Thursday, May 8, 2008

Kobe Comes of Age

Kobe Bryant deservedly won his first NBA MVP award this week. It has been a long time coming for Kobe & he won with 1,105 points, comfortably ahead of runner-up, New Orleans point guard, Chris Paul who finished with 894.
The more Kobe wins & maintains his current level of play, he undoubtedly moves closer to being included in those 'greatest ever' conversations when he retires. Some say he's already there. Others want to see a few more championships & MVP's first.
He's only 29 years old & has at least 3 or 4 years left of still of being a superstar, and a further 2 or 3 years of being a player better than most others in the NBA. And even this is a bit of an undersell, because barring any career threatening injuries, he could conceivably still be playing 10 years from now.
Also, it's unfair to fully judge his career until he's retired at least once so, whilst he isn't there just yet, there is still plenty of time for him to ensure he gets an invite to the NBA's version of L'Ultima Cena.
His 12 seasons have already yielded 3 NBA championships, 10 All-Star game appearances, 2 scoring titles and countless other awards & this latest individual accolade will sit high in Kobe's trophy cabinet, hopefully, just below his championship rings. He hasn't always been a 'team first' guy, but lately things have changed and the reason is simple. He's matured.
Kobe's early years had a lot of success and he's always been a highlight-reel editors' dream, but some of that success was marked with an asterisk because of who he bunked with, especially during those championship years. Added to that, he was brash and cocky, a loud mouth in the NBA schoolyard who had a big brother that nobody could mess with.
The game must have seemed pretty easy when he was being piggy-backed by Shaq to those 3 championships. Certainly Kobe did his part in the winning, but Shaq was always going to win the title at least a couple of times, be it with Kobe or some other young stud. Some part of Kobe's success had to be about being in the right place at the right time.
Then, after a tumultuous 8 year marriage, the Lakers finally divorced Shaq & Kobe. Their union had more success & lasted longer than most do in Hollywood, but in the end, the divorce papers read the same; irreconcilable differences. Everyone had their say on who was going to come out of the settlement better. And 'most' thought that would be Kobe. Shaq's old legs went to Miami while the Lakers picked up a couple of promising role players. More importantly, Kobe was still young, not even in his prime yet and above all, determined to prove that he could do just fine without the big Aristotle.
In the first 2 years after the breakup though, things hadn't gone quite as planned for Kobe. Shaq had won another title with his new, younger bride in Miami while Kobe was knocked out of the playoffs in the first round one year and missed them altogether in another.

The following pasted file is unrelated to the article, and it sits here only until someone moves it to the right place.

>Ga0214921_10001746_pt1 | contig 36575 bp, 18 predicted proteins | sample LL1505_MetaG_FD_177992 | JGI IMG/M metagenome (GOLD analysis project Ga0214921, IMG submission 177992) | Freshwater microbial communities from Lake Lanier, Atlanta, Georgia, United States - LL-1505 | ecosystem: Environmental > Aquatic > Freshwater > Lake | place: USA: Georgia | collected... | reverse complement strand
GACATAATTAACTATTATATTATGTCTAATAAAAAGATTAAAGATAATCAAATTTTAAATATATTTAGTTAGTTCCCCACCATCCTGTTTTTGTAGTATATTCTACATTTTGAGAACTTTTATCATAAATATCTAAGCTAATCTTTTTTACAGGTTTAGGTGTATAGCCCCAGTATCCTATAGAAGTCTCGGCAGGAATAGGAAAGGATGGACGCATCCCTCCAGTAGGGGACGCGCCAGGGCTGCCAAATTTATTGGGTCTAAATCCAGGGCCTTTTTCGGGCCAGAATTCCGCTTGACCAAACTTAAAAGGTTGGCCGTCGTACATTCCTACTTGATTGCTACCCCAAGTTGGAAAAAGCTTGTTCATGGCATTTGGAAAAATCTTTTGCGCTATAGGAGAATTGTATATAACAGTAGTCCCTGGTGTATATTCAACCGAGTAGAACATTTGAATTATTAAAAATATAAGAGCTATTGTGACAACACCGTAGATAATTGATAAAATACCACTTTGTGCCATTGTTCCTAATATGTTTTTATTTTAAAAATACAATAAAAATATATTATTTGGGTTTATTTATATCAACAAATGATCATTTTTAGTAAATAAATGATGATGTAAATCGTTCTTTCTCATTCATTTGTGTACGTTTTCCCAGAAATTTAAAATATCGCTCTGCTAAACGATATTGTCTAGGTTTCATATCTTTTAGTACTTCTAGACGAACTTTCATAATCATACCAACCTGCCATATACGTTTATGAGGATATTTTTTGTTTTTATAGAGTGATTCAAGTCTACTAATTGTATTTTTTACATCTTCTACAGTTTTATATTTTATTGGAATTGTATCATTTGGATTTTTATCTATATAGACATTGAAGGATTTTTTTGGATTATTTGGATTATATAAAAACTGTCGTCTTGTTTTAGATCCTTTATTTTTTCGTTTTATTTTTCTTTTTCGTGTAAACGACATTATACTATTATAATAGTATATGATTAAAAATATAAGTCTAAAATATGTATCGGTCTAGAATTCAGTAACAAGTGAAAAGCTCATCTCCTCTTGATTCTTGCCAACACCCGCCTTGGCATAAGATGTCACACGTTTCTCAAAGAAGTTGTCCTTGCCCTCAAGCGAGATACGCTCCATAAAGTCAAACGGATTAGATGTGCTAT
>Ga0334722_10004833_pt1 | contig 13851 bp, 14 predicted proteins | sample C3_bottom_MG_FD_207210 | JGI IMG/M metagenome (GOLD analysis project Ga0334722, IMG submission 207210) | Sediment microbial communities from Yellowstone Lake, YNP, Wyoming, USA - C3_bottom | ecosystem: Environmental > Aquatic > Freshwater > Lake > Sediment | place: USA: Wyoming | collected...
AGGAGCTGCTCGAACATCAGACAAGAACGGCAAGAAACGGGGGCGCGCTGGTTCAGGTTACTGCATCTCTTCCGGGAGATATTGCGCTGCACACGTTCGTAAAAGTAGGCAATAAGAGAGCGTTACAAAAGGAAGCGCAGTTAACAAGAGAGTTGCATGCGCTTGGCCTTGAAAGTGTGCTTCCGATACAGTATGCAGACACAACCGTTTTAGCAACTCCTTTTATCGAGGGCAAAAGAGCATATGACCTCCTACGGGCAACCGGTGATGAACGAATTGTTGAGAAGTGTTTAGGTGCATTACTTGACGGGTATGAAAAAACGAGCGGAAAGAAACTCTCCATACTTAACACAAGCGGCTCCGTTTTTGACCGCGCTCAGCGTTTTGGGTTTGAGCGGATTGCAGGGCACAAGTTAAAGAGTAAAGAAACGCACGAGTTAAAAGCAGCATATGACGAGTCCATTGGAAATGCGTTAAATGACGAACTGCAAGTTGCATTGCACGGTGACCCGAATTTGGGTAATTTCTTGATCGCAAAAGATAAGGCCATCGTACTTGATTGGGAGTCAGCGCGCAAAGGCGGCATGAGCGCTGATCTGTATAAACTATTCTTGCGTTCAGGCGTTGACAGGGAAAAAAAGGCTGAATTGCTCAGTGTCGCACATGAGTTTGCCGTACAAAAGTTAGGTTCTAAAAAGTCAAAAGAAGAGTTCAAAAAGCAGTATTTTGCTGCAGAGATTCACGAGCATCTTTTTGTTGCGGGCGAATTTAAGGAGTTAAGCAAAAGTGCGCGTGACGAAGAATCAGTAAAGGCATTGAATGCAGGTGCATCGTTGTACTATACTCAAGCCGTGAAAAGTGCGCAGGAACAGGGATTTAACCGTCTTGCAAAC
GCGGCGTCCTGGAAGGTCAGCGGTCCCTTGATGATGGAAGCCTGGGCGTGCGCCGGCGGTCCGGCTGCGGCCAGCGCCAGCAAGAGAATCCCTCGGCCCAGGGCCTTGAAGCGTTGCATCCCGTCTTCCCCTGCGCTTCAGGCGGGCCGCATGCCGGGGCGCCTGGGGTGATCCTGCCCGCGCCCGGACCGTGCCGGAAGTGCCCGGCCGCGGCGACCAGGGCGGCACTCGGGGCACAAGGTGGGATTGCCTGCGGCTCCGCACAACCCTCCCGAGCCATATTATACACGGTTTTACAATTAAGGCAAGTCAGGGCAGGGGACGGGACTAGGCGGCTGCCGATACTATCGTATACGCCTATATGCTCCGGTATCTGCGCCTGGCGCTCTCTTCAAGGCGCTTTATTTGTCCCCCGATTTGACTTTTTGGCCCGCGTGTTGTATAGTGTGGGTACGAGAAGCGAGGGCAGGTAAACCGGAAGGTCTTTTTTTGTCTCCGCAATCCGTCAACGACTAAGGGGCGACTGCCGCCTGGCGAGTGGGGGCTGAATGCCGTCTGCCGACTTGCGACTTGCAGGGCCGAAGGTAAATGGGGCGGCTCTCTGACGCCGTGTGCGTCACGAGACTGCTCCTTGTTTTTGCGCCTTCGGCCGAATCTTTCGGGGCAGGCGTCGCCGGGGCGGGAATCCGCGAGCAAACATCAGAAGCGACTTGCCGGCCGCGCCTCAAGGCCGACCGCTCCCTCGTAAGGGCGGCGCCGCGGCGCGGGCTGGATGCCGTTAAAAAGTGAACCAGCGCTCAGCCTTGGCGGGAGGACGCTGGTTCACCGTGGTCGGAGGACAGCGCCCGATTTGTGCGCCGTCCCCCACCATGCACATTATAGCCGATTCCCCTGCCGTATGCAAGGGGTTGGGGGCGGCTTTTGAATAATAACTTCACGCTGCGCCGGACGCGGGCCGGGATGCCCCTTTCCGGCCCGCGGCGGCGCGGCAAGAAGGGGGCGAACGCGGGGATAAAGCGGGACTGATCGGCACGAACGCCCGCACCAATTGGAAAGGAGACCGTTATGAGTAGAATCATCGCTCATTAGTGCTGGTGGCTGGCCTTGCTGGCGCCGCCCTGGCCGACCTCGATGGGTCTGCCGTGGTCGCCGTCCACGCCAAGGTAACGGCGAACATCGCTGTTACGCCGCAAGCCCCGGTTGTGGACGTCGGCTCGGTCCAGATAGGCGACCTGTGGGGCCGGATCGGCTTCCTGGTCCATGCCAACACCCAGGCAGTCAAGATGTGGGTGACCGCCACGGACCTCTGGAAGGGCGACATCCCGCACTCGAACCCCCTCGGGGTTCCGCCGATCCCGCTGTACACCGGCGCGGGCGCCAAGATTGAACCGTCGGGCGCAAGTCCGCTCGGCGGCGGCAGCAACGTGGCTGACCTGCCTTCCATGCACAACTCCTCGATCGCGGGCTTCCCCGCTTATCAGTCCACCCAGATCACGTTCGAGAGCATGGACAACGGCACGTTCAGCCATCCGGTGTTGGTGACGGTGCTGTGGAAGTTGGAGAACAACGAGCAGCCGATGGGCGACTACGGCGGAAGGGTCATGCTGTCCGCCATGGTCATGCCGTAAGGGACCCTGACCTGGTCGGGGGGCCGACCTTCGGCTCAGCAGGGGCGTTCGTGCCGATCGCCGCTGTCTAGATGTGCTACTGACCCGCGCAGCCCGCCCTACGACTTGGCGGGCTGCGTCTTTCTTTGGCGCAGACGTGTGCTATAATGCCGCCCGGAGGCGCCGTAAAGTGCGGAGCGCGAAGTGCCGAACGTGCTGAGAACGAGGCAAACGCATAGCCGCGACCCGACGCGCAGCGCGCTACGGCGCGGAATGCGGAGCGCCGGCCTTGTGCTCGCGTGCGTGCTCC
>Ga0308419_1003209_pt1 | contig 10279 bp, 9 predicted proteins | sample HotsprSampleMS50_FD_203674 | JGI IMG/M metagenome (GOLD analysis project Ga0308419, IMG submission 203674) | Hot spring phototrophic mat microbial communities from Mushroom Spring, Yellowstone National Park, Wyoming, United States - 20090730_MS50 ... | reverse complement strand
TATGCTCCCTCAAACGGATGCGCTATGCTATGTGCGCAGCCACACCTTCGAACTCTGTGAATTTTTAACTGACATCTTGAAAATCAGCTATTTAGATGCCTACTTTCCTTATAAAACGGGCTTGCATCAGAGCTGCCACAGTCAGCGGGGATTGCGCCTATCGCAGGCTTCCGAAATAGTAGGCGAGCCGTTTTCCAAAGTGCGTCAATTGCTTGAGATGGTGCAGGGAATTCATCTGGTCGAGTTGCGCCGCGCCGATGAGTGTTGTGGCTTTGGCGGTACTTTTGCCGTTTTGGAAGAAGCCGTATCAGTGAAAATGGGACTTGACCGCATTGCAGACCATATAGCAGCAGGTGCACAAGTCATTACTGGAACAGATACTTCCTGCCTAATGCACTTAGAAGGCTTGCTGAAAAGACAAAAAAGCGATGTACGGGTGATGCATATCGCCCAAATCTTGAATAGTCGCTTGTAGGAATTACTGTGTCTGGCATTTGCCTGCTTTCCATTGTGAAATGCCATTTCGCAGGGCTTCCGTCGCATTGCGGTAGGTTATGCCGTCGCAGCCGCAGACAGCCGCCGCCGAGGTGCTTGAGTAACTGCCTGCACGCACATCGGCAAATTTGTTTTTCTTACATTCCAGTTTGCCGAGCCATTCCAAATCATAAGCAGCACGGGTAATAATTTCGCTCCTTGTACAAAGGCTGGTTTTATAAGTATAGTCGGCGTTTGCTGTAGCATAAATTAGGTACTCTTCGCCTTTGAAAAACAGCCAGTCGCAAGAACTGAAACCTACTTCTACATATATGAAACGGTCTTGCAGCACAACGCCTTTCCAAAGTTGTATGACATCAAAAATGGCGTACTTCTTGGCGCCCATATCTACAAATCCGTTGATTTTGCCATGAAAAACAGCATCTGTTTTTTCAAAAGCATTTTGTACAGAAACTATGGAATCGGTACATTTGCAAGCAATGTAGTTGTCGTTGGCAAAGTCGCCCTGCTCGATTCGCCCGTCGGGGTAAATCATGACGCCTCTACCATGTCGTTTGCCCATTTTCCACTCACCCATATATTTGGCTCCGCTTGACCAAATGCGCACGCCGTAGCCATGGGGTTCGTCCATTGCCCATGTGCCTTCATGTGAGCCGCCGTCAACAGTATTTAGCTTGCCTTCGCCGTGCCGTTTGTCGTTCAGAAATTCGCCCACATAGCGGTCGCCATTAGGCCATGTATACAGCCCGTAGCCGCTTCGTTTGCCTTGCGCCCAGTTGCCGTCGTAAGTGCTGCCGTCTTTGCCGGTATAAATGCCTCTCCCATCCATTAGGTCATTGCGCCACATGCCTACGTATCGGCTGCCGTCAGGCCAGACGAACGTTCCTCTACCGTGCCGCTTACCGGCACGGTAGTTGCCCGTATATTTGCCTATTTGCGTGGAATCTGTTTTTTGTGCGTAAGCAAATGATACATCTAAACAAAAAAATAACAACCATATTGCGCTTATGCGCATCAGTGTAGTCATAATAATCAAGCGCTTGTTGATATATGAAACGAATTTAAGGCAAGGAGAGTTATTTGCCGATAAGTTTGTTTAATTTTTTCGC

Kobe was now well & truly on his own and he had to grow up & fast. He found that with all the opponents defense focused on him, his supporting cast wasn't so great after all and winning got a whole lot harder. He had nobody decent enough he could defer to and it seemed that if the Lakers were to have any chance of winning, he would almost have to score every basket. He was missing Shaq but there was no way he was going to admit it. He could still score whenever he liked, but after all the years of winning, he suddenly found out what losing was like. And he didn't like it. Dumping 50 or 60 points regularly on opponents didn't mean too much when he wasn't competing for the big prize at the end of the season.
He realized what he needed to do was what all the truly great players do, make those around them better.
This season more than any other, Kobe has been all about the TEAM. He still scored at a 28ppg clip, good enough for 2nd in the league, but it was how he brought the rest of the team to the party that was most impressive. Lamar Odom has always been a solid veteran & of course the addition of Pau Gasol helped take the Lakers back to the top of the pile in the ultra competitive Western Conference, but it's the way guys like Jordan Farmar, Sasha Vujacic, Luke Walton and Andrew Bynum have grown in confidence. Much of this can be attributed to Kobe. Previously, he didn't trust anyone on his team. Now, not only does he trust his teammates, he looks for them, encourages them, relies on them and revels their success, like a proud father.
'The Next Jordan' tag gets bandied around loosely & often. Any rookie who throws down a monster jam seems to meet the initial criteria required of a Jordan apprentice. Inevitably though, it's a weight too heavy for most to carry. Penny Hardaway, Vince Carter, Grant Hill & even Jerry Stackhouse among others have all been dubbed as MJ's second coming. All have produced their share of highlights and acrobatics at some point during their careers, but none has seriously been able to get anywhere close to tying Jordan's shoelaces, let alone be considered on a par with basketball's most famous name.
Kobe, so far at least, brings the pyrotechnics on a game by game basis, now he needs to show that he is truly great and lead the Lakers to more championships. He's in his prime and he now also has the support, now we'll see if he can put all the pieces together.

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